White Water Rafting in the Pacific Northwest
White Water Rafting In The Northwest
The Pacific Northwest offers amazing white water rafting opportunities in Washington,Idaho, and Oregon. There are hundreds of local outfitters that provide accommodations for experiences ranging from slow family trips to extremely challenging rivers. The large variety of trip lengths, scenery, and difficulty levels make the PNW one of the best areas in the world for those who enjoy white water and the outdoors. Once you choose a river trip that appeals to you, all that is left is to choose an outfitter that suits your budget and calender.
I have put together a list of my favorite Northwest rivers by state.
This river is located only an hour from Seattle. It is known for its beautiful canyons full of lush flora including an area known as the "hanging gardens". I have rafted this river twice, both times in the Spring. The water ranges from class III to class IV and large boulders make for a fairly technical run.
Located in Eastern Washington near Lake Chelan, this river is known for its great runs and wavy-train style waves. The river offers long runs and is typically a class III to class IV run. Black Canyon rapid can be challenging, featuring a long run along a sharp corner with giant holes and boulders to avoid. The weather in the spring is also great which makes this river a fantastic run.
The Sauk is my personal Northwest favorite, due partly to the fact that it is so accessible from where I live. It is nestled up in the foothills of the cascades and while the water temperatures are very cold, the scenery can't be beat. This river is certainly the Northwest's "best kept secret". The Sauk can be ran at a wide range of water levels, but the technical aspect of the river remains the same as it is a smaller river with many rocks. At most water levels this river is considered class III to class IV.
Considered the most popular river to run in the state, the Wenatchee offers a variety of water that suits a wide range of skill levels. It is located near Leavenworth, WA and actually runs right through town. The 20 mile stretch of river is usually run in the Spring to Summer, and the water is usually considered to be class II to class IV with low technicality.
Salmon River (Main, Middle, and Lower forks):
The Salmon river actually consists of three different rivers: the Main Salmon, Middle Salmon, and Lower Salmon. Each river offers excellent white water as well as scenery, not to mention weather. They are usually run in the late Spring or Summer when temperatures hover around the 100's. Common overnight trips can run from 5 to 8 days long. I have run all each of these rivers multiple times and they all offer a very unique experiences. The white water on the Main is of the "pool and drop" nature, meaning there are large class IV rapids but the river tends to slow down after giving you time to gather yourself before moving on. The Lower Salmon is similar to the Main in the pool and drop sense and they also share some of the same rolling hills and jagged rock scenery. The Middle Salmon starts up at high altitude and drops around 2800 ft throughout the course of the trip. My favorite part about the Middle fork trip is the transition through a total of 4 different ecosystems. Starting in the high mountains and ending in the lowlands, it was a trip I will never forget. The fishing was also excellent, an abundance of large trout and bass kept my time occupied during the slower stretches of river.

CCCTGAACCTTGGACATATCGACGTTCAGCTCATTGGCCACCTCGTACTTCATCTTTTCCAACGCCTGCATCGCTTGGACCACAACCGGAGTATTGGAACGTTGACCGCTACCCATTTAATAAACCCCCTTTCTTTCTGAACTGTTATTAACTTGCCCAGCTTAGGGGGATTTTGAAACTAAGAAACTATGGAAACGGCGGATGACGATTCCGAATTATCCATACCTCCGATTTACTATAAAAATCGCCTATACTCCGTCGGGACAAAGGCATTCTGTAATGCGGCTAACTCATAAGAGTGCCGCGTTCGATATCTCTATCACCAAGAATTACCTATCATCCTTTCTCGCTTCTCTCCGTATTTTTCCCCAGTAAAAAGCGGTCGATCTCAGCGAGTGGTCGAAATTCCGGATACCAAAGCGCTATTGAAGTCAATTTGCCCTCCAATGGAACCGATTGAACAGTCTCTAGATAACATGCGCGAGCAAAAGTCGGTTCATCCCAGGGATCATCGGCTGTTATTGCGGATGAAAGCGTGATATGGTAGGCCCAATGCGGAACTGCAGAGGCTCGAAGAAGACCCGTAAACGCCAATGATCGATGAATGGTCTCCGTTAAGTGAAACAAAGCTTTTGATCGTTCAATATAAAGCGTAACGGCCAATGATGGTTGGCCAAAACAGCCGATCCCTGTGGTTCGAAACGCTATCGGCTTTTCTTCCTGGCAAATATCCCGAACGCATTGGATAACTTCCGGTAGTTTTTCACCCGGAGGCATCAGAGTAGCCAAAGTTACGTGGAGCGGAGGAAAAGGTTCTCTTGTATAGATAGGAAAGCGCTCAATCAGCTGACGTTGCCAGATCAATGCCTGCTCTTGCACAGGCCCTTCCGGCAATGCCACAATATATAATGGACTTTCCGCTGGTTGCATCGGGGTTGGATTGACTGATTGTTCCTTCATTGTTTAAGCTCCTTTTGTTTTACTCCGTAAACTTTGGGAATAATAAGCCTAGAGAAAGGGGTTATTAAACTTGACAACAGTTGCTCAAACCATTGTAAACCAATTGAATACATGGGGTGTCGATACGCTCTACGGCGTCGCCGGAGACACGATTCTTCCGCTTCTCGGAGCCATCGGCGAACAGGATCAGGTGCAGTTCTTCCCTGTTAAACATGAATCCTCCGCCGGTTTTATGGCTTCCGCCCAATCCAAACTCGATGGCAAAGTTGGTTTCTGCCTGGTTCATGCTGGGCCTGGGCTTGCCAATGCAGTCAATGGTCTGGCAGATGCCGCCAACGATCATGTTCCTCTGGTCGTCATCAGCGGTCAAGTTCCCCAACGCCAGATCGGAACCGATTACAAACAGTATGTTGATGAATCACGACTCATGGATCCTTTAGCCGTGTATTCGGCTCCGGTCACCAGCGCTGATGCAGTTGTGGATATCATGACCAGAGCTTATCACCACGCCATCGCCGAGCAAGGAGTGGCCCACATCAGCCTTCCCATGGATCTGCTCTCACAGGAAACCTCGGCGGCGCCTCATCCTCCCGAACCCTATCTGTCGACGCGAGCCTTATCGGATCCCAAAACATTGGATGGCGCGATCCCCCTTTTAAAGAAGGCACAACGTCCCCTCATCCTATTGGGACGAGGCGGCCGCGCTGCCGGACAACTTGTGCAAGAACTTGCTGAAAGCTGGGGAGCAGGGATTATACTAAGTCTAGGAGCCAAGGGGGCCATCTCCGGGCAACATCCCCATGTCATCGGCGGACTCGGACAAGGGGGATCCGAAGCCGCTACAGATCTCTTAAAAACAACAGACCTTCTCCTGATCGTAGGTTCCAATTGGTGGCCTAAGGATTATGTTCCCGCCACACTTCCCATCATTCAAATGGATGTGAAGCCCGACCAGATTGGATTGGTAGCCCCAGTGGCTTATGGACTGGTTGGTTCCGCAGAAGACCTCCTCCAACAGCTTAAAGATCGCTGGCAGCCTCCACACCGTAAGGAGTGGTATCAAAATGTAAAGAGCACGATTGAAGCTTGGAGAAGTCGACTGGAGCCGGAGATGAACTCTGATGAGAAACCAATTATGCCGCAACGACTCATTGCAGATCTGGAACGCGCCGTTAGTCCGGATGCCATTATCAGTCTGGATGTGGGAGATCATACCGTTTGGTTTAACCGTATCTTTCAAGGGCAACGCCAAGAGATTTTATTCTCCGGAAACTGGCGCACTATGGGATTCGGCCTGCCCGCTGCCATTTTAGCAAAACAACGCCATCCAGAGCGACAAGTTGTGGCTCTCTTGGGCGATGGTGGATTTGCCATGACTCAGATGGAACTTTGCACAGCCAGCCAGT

The Snake river presents one of the premier white water rivers in North America. It runs through Hell's Canyon, the deepest gorge in America. This trip is truly special because of its scenery and white water. The Snake river contains mostly class II to class IV rapids and is considered to be for advanced skill levels especially at high water levels. There are many guide services that run the Snake and if you get the chance to run it don't turn it down!
The Rogue river in Oregon is a great trip through a small canyon carved out through jagged landscape and lava rock. The trips are usually 3 to 4 days long and can include lodging overnight at various ranches along the way. The river is very wild and rapids can be in the class IV range depending on the water level. This river is best run in the Summer and early Fall seasons.
This river trip is a must for rafters who also enjoy fishing. I personally really enjoy bass fishing and I remember this river fondly because the small mouth bass were so large and plentiful. You can run the river from April till October, and it is the most popular river to raft in Oregon. Another thing that I remember about the Deschutes, however not as fondly as fishing, was the wide variety of snakes that kept us company both on the water and in our camps! The rapids on the Deschutes were medium to large class III. Other than a few rapids, the river is generally calm so it is great for families and fishermen alike. The water in the Deschutes is very warm so wetsuits and cold gear is not usually needed.
White water rafting in the PNW offers a unique experience for all to enjoy. The excellent variety of both scenery and water difficulty makes northwest rivers great for a day trip, a weekend getaway, or even an 8 day long trek in the wilderness. If you would like to experience the northwest outdoors in a way that you will never forget, I encourage you to look into booking a trip with a local outfitting group. Trips are very flexible and affordable so there is no reason to wait, begin enjoying the outdoors today!
And oh ya....White Water!
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